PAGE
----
Beirut Wedding Makes The Theatrical Change Founders Want To See

By April Baer (OPB)
Oct. 22, 2016 1:45 a.m.
Tiffany Groben as Kelly in Beirut Wedding World Theatre Project's production of "Reborning".

Tiffany Groben as Kelly in Beirut Wedding World Theatre Project's production of "Reborning".

Russell J. Young / Courtesy of Beirut Wedding World Theatre Project

The first production for Beirut Wedding World Theatre Project goes onstage Oct. 28-Nov. 10. Founders Bobby Bermea (Badass Theatre, Baseroots Theatre) and Jamie Rea (Sojourn Theatre) say their intention is to shine a light on the stories of women and people of color. For their inaugural production, they chose Zayd Dorhn's play, "Reborning."

“'Reborning' centers around a young woman who makes reborn dolls,” Rea explained, “which is a real thing — shockingly life-like baby dolls.”

Artists work from a photograph or a video that a parent or grandparent has of a child and replicate all the details, from the weight of a child "down to the little crusty things in their eyes and the tiny little new pores and peach fuzz on the face of their newborn."

The doll-maker, Kelly, is clearly a haunted woman. She's an orphan still coming to terms with a past full of violence and unmet needs. A customer named Emily shows up, a little too eager for a replica of a baby she lost. Kelly is launched into a spiral of confusion, latching onto the idea that it's no accident Emily walked into her life.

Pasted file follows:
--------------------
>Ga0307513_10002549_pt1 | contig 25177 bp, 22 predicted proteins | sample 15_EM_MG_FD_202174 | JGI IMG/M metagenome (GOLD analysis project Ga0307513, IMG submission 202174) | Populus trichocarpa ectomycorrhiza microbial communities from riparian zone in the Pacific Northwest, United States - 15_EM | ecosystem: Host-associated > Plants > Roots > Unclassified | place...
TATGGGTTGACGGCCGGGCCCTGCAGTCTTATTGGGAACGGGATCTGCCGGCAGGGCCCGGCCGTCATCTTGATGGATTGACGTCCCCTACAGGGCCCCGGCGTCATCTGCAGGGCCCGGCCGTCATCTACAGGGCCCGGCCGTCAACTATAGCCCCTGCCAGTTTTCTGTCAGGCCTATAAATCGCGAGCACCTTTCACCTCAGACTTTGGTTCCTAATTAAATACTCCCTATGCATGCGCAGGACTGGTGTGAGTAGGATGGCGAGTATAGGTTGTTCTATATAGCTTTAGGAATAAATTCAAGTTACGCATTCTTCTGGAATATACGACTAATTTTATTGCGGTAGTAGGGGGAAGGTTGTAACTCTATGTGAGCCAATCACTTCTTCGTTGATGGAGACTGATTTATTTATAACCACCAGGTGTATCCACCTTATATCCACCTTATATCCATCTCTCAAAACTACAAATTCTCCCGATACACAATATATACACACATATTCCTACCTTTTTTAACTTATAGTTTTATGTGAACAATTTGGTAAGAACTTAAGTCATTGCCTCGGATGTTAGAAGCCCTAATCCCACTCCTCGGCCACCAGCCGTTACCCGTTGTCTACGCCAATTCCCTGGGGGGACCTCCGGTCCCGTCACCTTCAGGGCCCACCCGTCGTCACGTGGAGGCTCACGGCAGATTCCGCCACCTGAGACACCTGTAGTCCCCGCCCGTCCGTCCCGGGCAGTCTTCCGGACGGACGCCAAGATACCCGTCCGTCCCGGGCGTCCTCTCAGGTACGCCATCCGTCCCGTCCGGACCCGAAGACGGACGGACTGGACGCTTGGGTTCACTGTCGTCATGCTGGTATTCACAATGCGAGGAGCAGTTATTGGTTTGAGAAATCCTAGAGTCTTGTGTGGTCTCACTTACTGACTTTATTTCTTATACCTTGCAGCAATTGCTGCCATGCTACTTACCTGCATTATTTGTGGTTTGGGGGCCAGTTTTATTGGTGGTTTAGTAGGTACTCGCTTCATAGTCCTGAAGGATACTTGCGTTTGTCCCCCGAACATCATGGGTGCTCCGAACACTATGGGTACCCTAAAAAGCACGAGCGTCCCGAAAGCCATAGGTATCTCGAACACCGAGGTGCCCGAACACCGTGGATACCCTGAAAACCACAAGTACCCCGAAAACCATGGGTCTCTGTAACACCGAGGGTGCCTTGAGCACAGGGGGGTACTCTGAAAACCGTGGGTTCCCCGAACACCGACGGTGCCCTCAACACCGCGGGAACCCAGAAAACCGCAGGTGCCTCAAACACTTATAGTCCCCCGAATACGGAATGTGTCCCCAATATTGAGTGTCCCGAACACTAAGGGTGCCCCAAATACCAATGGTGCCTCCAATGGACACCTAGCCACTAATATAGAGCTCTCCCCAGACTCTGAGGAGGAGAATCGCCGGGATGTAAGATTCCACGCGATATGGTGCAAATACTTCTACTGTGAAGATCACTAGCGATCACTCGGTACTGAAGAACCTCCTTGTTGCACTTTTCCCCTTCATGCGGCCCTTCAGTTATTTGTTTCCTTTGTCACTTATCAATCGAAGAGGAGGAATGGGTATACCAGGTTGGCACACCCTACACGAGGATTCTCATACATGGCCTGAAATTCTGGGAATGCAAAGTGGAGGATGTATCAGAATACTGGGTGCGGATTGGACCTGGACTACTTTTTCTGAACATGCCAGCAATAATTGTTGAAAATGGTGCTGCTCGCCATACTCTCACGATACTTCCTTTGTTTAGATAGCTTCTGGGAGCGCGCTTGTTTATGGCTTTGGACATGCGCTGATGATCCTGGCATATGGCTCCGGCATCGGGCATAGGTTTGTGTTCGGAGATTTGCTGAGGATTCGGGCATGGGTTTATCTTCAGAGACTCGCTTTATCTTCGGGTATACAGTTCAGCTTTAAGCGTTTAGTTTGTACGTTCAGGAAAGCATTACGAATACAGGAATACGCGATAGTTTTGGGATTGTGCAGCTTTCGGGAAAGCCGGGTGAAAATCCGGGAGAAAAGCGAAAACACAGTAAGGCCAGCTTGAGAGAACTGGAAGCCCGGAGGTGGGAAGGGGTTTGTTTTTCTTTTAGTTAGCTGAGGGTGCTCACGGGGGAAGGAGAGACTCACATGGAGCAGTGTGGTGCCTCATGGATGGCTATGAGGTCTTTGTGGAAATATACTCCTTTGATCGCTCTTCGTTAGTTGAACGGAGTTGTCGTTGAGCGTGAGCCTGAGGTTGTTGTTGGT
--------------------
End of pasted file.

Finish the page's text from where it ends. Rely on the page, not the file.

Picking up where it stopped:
Bermea says he loves the show's balance of spooky themes with a frankly sexy veneer.

Bermea says he loves the show's balance of spooky themes with a frankly sexy veneer.

Courtesy of Beirut Wedding World Theatre Project

"I really love art that's about the mystery of creation," Bermea said. "I love that this particularly compulsive client is starting to make Kelly lose her grip on reality.

The name of the theater company, Bermea said, "comes from a photograph I saw years ago and it was a picture of a man and a woman who had just gotten married … walking through the bombed out streets of Beirut, Lebanon. The caption to this picture said that the woman was Muslim and the man was Christian. I remember looking at the photograph and thinking, 'Man, this is what I want my art to say.'"

That act of communion in the fact of absolute desolation stayed with him.

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"Later on," Rea said, "we learned that that couple was specifically part of a movement in that region to develop relationships and marry across religious lines and an active, creative protest against the religious wars that were ripping their country apart."

We talked to Rea and Bermea about Beirut Wedding a few days after the shootings of Philando Castile, Alton Sterling and five police officers in Dallas. So we asked them if the turmoil in the country had any affect on what they wanted their work to say.

Bermea said, "It just feels like in general we are in the middle of defining who our country for the next hundred years. Frankly, as a black man, I feel that we always do the love thing and be peaceful about it. A big part of what we want to do [with Beirut Wedding] is to find those points in the human condition where we meet, where we agree."

"Community doesn't mean we are always in communion, and everybody embracing, right?" Rea chimed in.

Bermea says the two of them have very specific ideas about the work that we want to create: "This is our opportunity to do stuff that is important, to do stuff that we want to see, to do stuff that we find entertaining. Actually, a more sanity-saving thing than waiting around for the job that somebody else provides.

Reborning is onstage Oct. 28 through Nov. 10 at Action/Adventure Theatre.